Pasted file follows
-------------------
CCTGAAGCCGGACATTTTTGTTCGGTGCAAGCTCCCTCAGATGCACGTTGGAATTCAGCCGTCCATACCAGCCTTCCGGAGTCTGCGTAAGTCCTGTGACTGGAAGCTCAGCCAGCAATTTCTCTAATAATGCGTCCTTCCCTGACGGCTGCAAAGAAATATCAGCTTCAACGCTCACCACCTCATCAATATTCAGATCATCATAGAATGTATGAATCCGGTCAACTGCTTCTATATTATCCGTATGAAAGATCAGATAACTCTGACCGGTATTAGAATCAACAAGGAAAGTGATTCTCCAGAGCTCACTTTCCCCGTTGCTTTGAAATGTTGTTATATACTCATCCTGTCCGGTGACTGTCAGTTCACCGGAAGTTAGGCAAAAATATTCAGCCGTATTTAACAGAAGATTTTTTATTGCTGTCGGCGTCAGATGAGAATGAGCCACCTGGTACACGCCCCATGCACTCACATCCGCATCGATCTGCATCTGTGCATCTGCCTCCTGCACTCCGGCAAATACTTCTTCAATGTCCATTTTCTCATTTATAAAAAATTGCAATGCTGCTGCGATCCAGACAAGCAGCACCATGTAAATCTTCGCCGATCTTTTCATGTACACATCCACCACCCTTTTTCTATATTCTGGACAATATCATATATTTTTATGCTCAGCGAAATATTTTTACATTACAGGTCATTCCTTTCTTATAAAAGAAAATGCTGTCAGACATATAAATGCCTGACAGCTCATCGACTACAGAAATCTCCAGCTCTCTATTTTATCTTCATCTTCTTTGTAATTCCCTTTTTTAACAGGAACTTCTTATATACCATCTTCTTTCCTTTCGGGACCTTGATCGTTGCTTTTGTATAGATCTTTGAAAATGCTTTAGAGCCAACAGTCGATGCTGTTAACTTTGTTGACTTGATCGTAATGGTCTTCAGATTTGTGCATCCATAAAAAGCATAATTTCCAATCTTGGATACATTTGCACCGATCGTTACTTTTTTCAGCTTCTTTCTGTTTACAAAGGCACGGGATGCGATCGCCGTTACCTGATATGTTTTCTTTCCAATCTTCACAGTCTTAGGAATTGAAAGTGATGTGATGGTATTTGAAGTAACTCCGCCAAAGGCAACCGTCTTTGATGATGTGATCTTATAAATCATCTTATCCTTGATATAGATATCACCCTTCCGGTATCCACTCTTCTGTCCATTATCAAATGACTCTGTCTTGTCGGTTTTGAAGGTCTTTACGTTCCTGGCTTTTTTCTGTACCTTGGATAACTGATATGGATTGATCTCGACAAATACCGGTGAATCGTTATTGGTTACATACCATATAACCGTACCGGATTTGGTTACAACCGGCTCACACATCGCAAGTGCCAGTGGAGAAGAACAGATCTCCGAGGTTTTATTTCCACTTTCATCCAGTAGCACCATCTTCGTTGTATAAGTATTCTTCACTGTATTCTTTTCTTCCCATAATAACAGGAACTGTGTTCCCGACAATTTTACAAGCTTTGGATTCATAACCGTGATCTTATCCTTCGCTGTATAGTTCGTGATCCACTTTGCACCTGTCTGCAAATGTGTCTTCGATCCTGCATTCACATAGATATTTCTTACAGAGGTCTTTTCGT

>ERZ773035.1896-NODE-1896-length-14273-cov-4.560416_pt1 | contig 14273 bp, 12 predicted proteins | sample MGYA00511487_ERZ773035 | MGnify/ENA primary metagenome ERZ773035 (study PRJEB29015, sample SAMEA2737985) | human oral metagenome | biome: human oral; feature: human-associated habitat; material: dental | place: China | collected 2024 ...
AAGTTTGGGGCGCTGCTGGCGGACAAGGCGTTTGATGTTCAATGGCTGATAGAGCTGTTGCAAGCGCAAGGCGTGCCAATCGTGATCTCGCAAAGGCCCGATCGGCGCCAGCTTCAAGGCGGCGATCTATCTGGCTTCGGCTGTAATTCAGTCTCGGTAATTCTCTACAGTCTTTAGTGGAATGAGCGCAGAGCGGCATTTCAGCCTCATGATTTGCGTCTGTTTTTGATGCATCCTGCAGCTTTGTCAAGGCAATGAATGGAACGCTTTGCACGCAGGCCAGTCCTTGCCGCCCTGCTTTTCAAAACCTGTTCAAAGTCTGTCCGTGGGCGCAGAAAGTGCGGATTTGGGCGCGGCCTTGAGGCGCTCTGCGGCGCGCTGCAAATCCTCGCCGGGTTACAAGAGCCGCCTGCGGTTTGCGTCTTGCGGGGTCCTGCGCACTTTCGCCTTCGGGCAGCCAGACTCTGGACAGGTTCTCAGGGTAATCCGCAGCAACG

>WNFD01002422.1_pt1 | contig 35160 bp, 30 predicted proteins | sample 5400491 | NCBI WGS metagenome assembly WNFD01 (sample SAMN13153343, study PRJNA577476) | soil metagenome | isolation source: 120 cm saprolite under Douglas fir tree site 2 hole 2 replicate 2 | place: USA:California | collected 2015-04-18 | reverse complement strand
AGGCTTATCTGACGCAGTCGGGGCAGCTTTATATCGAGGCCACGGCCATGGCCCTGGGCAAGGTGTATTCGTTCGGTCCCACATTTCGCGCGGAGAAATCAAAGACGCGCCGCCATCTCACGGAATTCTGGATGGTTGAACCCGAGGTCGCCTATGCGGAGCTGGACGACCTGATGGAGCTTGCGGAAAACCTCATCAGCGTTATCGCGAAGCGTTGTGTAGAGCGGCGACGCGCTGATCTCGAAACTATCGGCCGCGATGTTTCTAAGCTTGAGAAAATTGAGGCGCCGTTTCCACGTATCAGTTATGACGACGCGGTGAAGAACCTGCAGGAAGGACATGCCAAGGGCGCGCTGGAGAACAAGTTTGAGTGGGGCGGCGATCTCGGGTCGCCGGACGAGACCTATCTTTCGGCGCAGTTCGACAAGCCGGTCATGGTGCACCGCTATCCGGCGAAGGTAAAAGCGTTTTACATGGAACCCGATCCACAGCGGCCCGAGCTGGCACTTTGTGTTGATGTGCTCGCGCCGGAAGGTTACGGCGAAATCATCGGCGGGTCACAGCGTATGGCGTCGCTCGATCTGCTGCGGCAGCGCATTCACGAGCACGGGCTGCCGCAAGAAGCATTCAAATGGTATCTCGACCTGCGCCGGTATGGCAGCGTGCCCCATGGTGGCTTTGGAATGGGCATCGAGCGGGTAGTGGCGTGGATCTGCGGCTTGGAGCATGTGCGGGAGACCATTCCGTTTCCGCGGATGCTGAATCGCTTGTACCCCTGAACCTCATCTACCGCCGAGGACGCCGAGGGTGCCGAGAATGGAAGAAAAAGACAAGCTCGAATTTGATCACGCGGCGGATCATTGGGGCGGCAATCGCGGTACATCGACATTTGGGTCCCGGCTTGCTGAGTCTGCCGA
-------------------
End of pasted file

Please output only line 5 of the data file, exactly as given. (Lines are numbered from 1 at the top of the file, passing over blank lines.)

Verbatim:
AGGCTTATCTGACGCAGTCGGGGCAGCTTTATATCGAGGCCACGGCCATGGCCCTGGGCAAGGTGTATTCGTTCGGTCCCACATTTCGCGCGGAGAAATCAAAGACGCGCCGCCATCTCACGGAATTCTGGATGGTTGAACCCGAGGTCGCCTATGCGGAGCTGGACGACCTGATGGAGCTTGCGGAAAACCTCATCAGCGTTATCGCGAAGCGTTGTGTAGAGCGGCGACGCGCTGATCTCGAAACTATCGGCCGCGATGTTTCTAAGCTTGAGAAAATTGAGGCGCCGTTTCCACGTATCAGTTATGACGACGCGGTGAAGAACCTGCAGGAAGGACATGCCAAGGGCGCGCTGGAGAACAAGTTTGAGTGGGGCGGCGATCTCGGGTCGCCGGACGAGACCTATCTTTCGGCGCAGTTCGACAAGCCGGTCATGGTGCACCGCTATCCGGCGAAGGTAAAAGCGTTTTACATGGAACCCGATCCACAGCGGCCCGAGCTGGCACTTTGTGTTGATGTGCTCGCGCCGGAAGGTTACGGCGAAATCATCGGCGGGTCACAGCGTATGGCGTCGCTCGATCTGCTGCGGCAGCGCATTCACGAGCACGGGCTGCCGCAAGAAGCATTCAAATGGTATCTCGACCTGCGCCGGTATGGCAGCGTGCCCCATGGTGGCTTTGGAATGGGCATCGAGCGGGTAGTGGCGTGGATCTGCGGCTTGGAGCATGTGCGGGAGACCATTCCGTTTCCGCGGATGCTGAATCGCTTGTACCCCTGAACCTCATCTACCGCCGAGGACGCCGAGGGTGCCGAGAATGGAAGAAAAAGACAAGCTCGAATTTGATCACGCGGCGGATCATTGGGGCGGCAATCGCGGTACATCGACATTTGGGTCCCGGCTTGCTGAGTCTGCCGA